Winter is one of the BEST times to prune back your trees, shrubs, flowers and ornamental grasses. Once again, the plants are dormant and most of the plant’s sap has transferred to the roots system, allowing for less stress on the plant when cut. Some plants may only need a little shaping, but others may need drastic pruning – even taking off as much as 70%-80% of the branches in preparation for all new growth in the next season. Winter pruning should occur during December and January. Ornamental grasses can wait until February as their remaining foliage/flowers are aesthetically pleasing in the landscape when nothing else is performing.
Be sure to rake up and completely remove all fallen branches and dead leaves to help reduce any fungal or insect infestation for the following season.
Watering Plants in Winter
Be sure to mulch in newly planted trees, shrubs and flowers. This will insulate the roots from the harsh winter conditions and more importantly, keep them from drying out. Watering is very important in winter. Though quite often overlooked, not watering plants in winter can be detrimental to the plants’ health. Even though plants are mostly dormant, they still need a level of moisture to survive. In fact, drought conditions can occur during winter and trees and shrubs are lost in spring due to desiccation. If there is no precipitation (rain, ice or snow) for weeks on end then apply water to the new plants when temperatures are not freezing. DO NOT APPLY HOT WATER as this will kill the plant(s).
Fortunately, trees and shrubs do not require a lot of water during the winter, but if it has not rained or snowed in 6-8 weeks then it is recommended to water when possible. Use the same schedule as in the summer and give your plants a good soaking to reach the root system. Luckily, between good mulching and cooler temperatures, natural precipitation or waterings go a lot further than in the warmer months.
Winter landscaping projects
With cooler temperatures many landscape projects can still be completed with more ease than in hot temperatures.
Planting in Winter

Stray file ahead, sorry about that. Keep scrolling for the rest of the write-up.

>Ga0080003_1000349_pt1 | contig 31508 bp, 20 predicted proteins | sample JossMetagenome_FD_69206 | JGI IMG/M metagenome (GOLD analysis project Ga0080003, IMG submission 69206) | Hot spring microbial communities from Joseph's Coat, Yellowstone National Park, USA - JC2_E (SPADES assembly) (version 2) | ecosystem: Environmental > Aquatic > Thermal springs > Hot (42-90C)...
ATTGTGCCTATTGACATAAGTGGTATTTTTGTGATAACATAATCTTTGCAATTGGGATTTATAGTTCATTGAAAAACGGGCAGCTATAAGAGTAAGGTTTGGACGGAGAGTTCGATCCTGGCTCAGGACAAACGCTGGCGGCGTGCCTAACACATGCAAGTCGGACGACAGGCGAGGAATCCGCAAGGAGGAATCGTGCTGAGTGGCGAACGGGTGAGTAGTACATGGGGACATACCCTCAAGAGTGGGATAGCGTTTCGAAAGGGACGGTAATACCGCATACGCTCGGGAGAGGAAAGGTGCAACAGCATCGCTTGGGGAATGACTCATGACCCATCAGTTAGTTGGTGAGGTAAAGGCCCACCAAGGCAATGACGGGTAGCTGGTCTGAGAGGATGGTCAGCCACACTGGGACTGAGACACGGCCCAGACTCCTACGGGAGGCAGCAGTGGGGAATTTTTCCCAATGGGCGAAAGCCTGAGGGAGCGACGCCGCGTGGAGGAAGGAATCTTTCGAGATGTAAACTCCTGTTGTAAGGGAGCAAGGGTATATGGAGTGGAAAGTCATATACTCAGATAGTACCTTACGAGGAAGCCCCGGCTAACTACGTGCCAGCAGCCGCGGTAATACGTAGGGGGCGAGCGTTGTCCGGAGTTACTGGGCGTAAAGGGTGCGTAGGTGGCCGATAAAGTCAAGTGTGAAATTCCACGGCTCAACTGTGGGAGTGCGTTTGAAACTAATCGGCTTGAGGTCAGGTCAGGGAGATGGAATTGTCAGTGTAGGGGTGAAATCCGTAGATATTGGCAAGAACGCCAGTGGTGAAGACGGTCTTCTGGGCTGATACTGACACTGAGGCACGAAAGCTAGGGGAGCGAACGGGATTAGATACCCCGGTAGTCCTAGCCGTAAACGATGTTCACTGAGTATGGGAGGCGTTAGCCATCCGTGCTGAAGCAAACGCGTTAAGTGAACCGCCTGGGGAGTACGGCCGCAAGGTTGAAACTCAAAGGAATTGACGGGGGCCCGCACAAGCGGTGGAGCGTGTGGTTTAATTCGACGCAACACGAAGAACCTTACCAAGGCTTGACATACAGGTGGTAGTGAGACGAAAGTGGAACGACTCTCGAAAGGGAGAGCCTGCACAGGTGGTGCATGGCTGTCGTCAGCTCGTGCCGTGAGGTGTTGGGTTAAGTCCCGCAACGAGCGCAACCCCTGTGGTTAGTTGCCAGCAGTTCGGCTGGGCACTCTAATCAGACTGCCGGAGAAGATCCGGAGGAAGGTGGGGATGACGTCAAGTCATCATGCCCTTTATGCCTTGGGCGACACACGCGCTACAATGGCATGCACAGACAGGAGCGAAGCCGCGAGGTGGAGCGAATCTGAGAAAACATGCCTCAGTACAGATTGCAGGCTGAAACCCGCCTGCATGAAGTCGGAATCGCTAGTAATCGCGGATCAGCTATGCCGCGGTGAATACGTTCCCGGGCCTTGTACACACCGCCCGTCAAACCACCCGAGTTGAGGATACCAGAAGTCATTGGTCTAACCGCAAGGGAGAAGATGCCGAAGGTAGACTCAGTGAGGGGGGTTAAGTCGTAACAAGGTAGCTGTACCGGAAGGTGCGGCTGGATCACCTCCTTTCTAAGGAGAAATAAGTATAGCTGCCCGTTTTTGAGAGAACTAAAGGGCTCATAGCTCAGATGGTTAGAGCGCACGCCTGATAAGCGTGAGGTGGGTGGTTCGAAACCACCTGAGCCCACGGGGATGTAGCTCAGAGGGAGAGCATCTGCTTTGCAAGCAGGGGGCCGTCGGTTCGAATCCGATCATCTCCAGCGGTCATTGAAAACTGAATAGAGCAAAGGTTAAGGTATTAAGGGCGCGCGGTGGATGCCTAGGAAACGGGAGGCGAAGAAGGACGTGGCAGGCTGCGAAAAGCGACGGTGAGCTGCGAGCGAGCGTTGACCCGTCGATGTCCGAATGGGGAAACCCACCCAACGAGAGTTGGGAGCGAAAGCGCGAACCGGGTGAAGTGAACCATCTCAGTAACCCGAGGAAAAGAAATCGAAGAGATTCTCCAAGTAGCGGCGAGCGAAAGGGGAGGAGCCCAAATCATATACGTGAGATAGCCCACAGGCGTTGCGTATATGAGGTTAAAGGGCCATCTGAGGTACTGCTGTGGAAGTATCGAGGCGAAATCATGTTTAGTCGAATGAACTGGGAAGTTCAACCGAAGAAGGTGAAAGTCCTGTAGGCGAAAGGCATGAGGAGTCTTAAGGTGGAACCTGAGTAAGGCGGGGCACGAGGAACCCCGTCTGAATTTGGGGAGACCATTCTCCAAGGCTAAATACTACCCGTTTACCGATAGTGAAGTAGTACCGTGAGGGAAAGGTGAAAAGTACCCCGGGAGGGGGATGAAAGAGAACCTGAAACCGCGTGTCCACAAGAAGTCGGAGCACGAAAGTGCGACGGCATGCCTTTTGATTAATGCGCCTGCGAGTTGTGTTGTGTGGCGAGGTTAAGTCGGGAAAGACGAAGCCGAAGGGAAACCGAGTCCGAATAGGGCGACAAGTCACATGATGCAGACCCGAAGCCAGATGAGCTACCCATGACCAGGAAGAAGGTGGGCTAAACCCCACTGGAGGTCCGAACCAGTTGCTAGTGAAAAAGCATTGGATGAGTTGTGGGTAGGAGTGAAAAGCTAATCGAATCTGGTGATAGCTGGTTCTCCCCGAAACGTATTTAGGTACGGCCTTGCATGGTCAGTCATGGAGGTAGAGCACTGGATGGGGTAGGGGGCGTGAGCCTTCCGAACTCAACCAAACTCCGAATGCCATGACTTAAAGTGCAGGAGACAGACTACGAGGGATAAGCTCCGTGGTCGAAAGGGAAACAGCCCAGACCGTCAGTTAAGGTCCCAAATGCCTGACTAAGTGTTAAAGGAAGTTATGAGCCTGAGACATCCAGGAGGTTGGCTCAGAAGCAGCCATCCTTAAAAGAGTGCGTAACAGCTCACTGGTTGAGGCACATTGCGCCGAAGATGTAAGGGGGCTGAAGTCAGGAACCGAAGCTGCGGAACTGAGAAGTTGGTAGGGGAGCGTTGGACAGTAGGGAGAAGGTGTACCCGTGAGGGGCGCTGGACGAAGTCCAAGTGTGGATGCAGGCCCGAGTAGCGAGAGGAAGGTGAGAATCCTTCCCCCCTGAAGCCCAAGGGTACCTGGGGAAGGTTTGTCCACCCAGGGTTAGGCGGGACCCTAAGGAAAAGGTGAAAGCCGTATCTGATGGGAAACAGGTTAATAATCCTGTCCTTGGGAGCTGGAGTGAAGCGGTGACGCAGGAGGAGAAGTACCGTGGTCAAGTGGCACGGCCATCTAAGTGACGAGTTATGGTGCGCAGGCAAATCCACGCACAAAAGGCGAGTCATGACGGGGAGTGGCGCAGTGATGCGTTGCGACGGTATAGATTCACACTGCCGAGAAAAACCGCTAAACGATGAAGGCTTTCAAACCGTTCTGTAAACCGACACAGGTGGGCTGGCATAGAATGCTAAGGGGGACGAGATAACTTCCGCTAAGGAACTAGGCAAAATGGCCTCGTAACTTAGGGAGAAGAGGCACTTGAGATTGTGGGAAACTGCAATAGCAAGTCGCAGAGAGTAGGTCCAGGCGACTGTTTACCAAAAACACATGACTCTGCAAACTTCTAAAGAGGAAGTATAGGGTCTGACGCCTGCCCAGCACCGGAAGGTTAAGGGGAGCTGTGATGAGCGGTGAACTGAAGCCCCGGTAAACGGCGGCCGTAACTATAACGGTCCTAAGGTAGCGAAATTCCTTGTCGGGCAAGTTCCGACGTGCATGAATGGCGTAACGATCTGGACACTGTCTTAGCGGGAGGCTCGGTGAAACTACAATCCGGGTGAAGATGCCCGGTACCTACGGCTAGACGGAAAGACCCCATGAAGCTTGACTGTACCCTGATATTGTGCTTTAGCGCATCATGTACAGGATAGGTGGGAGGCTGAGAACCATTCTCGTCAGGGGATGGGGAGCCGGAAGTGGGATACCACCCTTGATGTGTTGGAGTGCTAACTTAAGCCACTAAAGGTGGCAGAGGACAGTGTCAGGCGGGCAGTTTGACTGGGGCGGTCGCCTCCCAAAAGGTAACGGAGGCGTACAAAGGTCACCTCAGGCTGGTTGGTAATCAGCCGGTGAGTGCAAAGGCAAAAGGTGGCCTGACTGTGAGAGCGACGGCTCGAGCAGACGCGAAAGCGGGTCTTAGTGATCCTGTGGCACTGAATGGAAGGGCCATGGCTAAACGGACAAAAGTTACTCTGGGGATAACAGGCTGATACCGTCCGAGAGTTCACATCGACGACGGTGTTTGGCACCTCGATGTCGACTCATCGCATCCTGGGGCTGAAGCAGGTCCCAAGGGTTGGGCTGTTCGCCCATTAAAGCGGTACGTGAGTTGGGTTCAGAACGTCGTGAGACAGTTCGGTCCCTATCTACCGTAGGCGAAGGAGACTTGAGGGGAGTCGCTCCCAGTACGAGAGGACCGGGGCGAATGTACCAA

Planting trees and shrubs while dormant is less stressful and will yield a lower mortality rate.
Winter Hardscape Projects
Hardscapes can be tackled (provided the soil is not frozen), such as installing landscape bed edging, retaining walls, patios, outdoor living spaces, benches, etc. These “anchor” pieces of the landscape may be completed so that finishing touches may be tackled in early spring, such as flower planting, ground covers, mulching, etc.
Lighting Projects in Winter
Lighting can be added to existing or new landscapes. Running new wiring is easier with newly pruned trees/shrubs and no leaves for fewer obstacles to work around.
Gutter Work in Winter
Adding pop-ups onto gutters is another great winter project. Pop-ups are extensions of the downspout of the gutter to carry the water underground, out and away from the home’s foundation. This allows the water to bubble up to the surface of the ground without causing erosion, while still controlling where the water drains.
French Drain Installation in Winter
French drains are recessed into the ground to allow water to drain into and be carried away to reduce flooding or standing water. Winter is a great time for installation since most water issues in the landscape or home are during the spring with thawing, spring rains and storms.
No matter what project you want to tackle this winter, the helpful folks at Grass Roots have your back. With expert install advice and professional supplies, we can be a one-stop shop. We know you’re not taking a break from your yard this winter, and we won’t be, either.